Marine Corps says it misidentified man in Iwo Jima photo
WASHINGTON (CNN) — Following an investigation, the U.S. Marine Corps announced Thursday that it had misidentified one of the six men in the famous 1945 Wold War II photo of the flag raising in Iwo Jima.
After 70 years, a Pulitzer Prize, a bestselling book and a feature film on the photograph taken by Joe Rosenthal, the identity of one of the flag-raisers was called into question. The inquiry led Marine Corps’ commandant Gen. Robert Neller to form a review panel to look into the matter.
The investigation concluded that Navy Pharmacist’s Mate 2nd Class John Bradley was not in the photograph. Instead, the Marine Corps investigation identified the man who was in the photo: Private 1st Class Harold Schultz, from Detroit, Michigan.
Schultz never spoke publicly about being in the photo before he died in 1995.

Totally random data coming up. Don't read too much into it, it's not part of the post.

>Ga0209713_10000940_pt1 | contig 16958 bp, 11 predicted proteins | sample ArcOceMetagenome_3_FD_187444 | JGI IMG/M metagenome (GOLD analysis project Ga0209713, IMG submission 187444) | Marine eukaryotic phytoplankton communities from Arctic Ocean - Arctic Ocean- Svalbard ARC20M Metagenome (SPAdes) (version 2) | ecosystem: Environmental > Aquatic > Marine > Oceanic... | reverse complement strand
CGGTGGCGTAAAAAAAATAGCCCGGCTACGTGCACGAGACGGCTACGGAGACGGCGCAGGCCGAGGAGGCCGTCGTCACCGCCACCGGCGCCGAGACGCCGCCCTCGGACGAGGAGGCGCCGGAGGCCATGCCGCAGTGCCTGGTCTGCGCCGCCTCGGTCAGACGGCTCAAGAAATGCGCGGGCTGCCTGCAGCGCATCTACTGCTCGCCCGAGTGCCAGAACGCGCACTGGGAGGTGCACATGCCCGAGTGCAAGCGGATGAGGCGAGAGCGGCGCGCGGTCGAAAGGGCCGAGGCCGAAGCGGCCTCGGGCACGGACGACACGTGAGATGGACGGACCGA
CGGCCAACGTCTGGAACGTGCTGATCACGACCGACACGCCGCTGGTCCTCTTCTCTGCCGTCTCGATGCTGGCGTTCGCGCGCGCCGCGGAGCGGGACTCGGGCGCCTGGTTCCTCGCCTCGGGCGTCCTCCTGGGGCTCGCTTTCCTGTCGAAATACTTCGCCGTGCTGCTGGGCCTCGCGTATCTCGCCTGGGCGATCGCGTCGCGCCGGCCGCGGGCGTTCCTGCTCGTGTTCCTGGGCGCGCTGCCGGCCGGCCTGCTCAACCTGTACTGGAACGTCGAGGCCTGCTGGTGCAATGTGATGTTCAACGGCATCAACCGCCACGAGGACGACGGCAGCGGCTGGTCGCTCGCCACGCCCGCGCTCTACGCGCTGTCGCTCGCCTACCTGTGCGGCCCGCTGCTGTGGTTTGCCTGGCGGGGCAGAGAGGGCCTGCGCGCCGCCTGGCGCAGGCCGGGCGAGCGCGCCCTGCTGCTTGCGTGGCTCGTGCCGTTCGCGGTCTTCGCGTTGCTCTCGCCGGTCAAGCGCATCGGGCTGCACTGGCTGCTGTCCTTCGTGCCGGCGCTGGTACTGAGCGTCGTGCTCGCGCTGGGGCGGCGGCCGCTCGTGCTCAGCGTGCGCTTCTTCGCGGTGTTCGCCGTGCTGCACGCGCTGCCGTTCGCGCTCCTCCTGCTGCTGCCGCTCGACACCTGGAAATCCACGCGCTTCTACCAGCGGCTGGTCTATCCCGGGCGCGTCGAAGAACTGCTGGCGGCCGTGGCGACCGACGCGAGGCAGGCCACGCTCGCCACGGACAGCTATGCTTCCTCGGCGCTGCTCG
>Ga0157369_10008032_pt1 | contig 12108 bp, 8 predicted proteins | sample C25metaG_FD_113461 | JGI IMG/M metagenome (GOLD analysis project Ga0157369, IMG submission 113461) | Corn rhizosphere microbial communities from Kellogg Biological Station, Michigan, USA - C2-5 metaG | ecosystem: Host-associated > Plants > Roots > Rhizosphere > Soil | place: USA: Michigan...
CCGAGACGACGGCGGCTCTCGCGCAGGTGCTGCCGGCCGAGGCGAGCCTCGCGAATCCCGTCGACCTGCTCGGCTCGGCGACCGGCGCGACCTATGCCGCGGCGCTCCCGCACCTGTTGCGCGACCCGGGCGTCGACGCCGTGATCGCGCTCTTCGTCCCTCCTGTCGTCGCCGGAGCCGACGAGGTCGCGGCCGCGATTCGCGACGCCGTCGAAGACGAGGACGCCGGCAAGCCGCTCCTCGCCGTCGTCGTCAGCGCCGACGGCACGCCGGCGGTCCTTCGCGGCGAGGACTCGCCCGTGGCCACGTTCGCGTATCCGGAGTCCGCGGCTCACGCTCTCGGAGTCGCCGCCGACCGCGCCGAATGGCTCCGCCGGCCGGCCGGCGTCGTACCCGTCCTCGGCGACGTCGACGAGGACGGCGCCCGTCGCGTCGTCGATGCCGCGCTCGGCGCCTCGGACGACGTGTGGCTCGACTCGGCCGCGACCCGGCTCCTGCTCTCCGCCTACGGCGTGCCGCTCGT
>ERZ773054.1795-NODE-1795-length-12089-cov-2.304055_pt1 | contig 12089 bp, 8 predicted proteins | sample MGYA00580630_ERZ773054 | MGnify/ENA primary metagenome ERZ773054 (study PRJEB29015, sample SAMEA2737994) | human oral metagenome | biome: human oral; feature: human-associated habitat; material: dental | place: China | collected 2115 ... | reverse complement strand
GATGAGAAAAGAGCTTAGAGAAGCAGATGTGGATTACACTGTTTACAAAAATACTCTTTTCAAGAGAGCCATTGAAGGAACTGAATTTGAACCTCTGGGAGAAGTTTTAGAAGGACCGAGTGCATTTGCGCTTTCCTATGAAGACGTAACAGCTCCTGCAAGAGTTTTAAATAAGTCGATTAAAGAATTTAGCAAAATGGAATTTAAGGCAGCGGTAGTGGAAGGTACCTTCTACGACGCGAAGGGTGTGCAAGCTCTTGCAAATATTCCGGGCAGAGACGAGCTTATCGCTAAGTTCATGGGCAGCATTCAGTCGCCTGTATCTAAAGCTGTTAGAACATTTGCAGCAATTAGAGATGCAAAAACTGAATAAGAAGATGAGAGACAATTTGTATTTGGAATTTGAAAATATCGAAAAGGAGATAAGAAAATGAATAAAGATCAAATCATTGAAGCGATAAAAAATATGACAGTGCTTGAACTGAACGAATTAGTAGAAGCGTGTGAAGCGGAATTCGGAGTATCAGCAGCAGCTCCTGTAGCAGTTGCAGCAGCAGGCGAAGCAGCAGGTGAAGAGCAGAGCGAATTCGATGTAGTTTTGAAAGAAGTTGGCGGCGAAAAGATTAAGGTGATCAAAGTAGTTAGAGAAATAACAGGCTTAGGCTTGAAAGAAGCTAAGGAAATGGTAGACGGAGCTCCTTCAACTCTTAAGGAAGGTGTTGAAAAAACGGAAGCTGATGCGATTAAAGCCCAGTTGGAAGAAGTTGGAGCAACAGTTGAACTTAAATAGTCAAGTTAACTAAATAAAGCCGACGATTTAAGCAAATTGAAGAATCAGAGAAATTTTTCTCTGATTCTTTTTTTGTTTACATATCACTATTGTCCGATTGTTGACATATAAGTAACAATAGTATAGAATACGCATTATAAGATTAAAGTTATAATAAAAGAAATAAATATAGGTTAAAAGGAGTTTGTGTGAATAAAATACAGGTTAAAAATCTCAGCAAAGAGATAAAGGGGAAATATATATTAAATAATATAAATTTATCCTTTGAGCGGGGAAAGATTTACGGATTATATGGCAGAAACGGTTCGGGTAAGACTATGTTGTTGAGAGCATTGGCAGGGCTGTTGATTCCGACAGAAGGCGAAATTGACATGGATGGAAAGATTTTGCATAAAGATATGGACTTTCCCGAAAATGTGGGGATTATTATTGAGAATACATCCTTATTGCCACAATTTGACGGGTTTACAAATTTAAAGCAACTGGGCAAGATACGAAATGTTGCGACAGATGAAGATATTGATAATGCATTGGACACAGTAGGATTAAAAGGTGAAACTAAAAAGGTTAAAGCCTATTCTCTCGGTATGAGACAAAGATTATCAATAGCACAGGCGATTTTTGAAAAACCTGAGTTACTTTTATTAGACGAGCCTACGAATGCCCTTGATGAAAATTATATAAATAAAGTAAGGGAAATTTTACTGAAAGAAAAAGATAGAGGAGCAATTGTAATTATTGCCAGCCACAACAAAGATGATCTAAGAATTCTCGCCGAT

James Bradley, John’s son, admitted that he was not sure his father was present in that particular image. This came after James Bradley wrote a best-selling book about his father and the flag-raising, “Flags of Our Fathers,” which was adapted into a film by Clint Eastwood.
“Our history is important to us, and we have a responsibility to ensure it’s right,” Neller said in a statement from the Marine Corps.
The Marine Corps’ investigation was led by Jan Huly, a retired general officer, and included active duty and retired Marines, as well as two military historians, the statement said.
“Although the Rosenthal image is iconic and significant, to Marines it’s not about the individuals and never has been,” Neller said in a statement. “Simply stated, our fighting spirit is captured in that frame, and it remains a symbol of the tremendous accomplishments of our Corps — what they did together and what they represent remains most important. That doesn’t change.”
Rosenthal took the famous photo on February 23, 1945, for the Associated Press. The photograph won a Pulitzer Prize the same year as its publication, which is unprecedented for the Pulitzer Prize Board.